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      9) Creating Positive Moments Outweighs Processing Negative Ones

      Dr. Gottman also found that couples recover more quickly and build their relationship better by creating positive memories than by spending a lot of time processing negative experiences. Partners can go around and around trying to repair and understand a difference that causes real disconnection. The truth is, most of the issues couples argue about are unresolvable, and don’t need to be resolved. At some point, quit banging your head against the wall and take each other out for a fun day or night out. Go bowling, do something silly together, take an acting class, or one of those partner yoga classes. Make each other laugh, or have your funny bone tickled together by a good comedy show. The shared positive experience and memory goes a long way toward canceling out negative feelings!

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      10) We Talk Too Much

      OK, I know, some people like to talk. And talking can be a way we feel closer. But, when it comes to knowing how we really stack up with our partner, the brain likes it plain and simple. The part of our brain responsible for feeling safe and secure has trouble negotiating meaning out of complex sentences. It prefers short and sweet. To the point. When you really want to convey what your partner means to you and how crazy you are about them, choose powerful words that say what you mean concisely and directly. Gaze into your partner’s eyes as you speak for maximum effect. Some partners can get overwhelmed by too many words at once. Try saying, “I need you,” and “You are the most important thing to me” without any extra words and watch the deepest part of your partner respond!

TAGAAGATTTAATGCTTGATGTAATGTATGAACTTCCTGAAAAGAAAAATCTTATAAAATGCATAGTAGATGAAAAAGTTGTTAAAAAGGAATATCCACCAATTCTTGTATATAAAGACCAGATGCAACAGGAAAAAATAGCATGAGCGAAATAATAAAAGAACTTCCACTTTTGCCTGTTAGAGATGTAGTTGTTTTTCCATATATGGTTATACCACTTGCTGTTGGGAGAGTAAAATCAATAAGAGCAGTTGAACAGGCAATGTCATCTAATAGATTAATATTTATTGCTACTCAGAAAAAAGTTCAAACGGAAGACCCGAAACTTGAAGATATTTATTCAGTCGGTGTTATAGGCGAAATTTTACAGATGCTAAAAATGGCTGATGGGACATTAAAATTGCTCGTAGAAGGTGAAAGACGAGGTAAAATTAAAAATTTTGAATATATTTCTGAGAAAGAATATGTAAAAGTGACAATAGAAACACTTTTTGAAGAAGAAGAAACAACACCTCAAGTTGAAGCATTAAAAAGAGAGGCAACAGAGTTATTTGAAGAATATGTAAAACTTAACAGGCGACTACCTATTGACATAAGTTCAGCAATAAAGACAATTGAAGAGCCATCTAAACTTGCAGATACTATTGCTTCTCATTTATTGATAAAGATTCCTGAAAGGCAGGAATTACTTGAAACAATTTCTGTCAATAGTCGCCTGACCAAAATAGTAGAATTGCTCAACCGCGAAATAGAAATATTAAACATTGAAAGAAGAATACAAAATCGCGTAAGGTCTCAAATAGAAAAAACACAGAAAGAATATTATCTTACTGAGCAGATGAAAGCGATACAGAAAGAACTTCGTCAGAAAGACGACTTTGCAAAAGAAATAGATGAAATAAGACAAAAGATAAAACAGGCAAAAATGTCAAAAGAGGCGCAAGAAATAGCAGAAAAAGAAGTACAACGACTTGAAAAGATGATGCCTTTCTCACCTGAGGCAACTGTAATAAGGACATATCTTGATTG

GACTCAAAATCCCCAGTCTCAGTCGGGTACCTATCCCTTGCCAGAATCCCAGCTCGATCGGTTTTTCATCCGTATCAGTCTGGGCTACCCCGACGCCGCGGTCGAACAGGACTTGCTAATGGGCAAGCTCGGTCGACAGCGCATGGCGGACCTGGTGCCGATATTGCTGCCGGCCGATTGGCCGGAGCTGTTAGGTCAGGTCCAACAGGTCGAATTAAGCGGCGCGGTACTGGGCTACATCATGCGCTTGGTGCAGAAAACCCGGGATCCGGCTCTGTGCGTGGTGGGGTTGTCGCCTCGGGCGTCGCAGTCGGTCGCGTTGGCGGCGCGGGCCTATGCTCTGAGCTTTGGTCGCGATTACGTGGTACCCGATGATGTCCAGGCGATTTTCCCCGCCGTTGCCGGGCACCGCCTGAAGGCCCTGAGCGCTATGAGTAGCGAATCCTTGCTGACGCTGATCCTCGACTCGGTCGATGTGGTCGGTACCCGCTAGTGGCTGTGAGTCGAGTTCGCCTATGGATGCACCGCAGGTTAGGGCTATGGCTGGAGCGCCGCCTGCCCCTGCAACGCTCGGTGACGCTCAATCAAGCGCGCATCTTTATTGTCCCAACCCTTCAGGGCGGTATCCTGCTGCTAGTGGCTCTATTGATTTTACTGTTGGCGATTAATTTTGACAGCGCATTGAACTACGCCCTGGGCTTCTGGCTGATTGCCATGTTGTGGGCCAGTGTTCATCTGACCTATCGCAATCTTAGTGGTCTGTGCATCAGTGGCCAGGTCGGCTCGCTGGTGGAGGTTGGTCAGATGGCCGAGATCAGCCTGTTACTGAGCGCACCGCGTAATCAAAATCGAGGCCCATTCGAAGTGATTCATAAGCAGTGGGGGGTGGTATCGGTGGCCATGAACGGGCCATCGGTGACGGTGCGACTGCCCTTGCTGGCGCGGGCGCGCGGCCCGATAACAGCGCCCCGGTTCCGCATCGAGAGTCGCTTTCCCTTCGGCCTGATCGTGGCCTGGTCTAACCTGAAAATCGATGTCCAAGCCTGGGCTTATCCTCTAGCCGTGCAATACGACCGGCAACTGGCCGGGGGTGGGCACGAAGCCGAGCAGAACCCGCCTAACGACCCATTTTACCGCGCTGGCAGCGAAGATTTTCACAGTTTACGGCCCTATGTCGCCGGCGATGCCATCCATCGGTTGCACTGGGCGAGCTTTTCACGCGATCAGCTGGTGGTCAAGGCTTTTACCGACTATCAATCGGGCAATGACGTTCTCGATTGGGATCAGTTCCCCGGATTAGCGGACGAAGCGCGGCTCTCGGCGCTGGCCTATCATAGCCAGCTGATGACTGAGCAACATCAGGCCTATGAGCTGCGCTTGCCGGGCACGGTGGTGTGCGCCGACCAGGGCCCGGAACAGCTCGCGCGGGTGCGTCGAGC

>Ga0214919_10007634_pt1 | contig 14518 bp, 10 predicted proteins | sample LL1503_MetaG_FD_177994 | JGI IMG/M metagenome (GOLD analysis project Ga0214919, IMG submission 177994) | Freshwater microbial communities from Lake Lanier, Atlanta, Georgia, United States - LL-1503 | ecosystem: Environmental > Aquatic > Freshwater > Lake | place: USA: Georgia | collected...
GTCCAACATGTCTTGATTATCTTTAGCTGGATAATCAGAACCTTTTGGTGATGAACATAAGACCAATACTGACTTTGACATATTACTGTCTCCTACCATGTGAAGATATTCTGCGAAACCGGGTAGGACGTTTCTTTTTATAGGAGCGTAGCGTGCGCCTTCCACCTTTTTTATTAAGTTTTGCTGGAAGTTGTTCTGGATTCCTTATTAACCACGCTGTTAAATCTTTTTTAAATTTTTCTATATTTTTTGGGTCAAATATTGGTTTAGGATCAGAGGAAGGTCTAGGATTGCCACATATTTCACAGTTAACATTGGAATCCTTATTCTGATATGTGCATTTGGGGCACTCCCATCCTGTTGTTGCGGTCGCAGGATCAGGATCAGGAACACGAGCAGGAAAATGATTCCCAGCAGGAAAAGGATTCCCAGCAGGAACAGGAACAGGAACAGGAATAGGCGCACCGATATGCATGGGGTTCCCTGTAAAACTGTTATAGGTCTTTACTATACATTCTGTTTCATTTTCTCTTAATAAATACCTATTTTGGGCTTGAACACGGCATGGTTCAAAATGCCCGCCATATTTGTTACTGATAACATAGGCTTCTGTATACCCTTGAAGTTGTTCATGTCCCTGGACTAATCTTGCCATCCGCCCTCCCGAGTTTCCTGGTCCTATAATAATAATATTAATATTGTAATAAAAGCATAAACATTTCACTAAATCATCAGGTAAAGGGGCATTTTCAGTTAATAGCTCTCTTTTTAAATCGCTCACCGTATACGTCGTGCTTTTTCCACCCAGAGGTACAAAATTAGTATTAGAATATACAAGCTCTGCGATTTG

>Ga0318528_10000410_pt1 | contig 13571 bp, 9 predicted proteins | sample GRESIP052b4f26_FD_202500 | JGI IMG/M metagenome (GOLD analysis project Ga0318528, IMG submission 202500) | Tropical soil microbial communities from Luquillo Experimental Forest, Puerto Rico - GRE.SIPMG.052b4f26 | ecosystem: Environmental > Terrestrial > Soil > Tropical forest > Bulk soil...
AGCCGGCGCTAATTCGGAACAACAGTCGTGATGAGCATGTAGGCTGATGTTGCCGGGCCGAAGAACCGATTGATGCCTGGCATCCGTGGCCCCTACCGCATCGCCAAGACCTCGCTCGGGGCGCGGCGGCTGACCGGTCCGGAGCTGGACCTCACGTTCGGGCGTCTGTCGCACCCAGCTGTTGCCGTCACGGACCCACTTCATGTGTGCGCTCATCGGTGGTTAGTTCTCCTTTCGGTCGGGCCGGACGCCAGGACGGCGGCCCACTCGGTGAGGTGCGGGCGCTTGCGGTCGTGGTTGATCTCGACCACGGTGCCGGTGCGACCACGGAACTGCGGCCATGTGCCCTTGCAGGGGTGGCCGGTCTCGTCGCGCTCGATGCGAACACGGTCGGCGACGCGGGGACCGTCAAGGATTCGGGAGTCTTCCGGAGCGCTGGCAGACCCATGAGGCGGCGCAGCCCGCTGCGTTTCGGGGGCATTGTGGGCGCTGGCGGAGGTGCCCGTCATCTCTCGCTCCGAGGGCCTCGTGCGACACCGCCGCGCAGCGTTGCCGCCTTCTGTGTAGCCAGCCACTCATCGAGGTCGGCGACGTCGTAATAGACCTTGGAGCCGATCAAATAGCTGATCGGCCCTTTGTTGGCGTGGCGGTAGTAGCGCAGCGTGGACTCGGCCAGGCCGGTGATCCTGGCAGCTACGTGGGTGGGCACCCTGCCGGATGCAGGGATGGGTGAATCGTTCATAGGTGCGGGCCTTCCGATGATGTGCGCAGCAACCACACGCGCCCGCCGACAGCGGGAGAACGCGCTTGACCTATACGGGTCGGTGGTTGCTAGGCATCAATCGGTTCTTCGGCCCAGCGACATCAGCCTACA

Featured photo credit: iStock via istockphoto.com

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      Last Updated on September 17, 2018

      7 Signs of an Unhappy Relationship That Makes You Feel Stuck

      7 Signs of an Unhappy Relationship That Makes You Feel Stuck

      Relationships are complicated and when you’re unhappy, it can be difficult to tell what’s causing it and what needs to change.

      Sometimes it’s as easy as opening up to your partner about your problems, while other times it may be necessary to switch partners or roll solo to get your mind straight.

      When you’re in the thick of things, it can be difficult to tell if you’re unhappy in your relationship or just unhappy in general (in which case, a relationship may be just the cure you need).

      Here’re signs of an unhappy relationship that is possibly making you feel stuck:

      1. You’re depressed about your home life.

      No matter what you do in life, you’re going to have good and bad days. Your relationship is no different.

      However, no matter what you’re going through at home, you have to feel comfortable in your own home.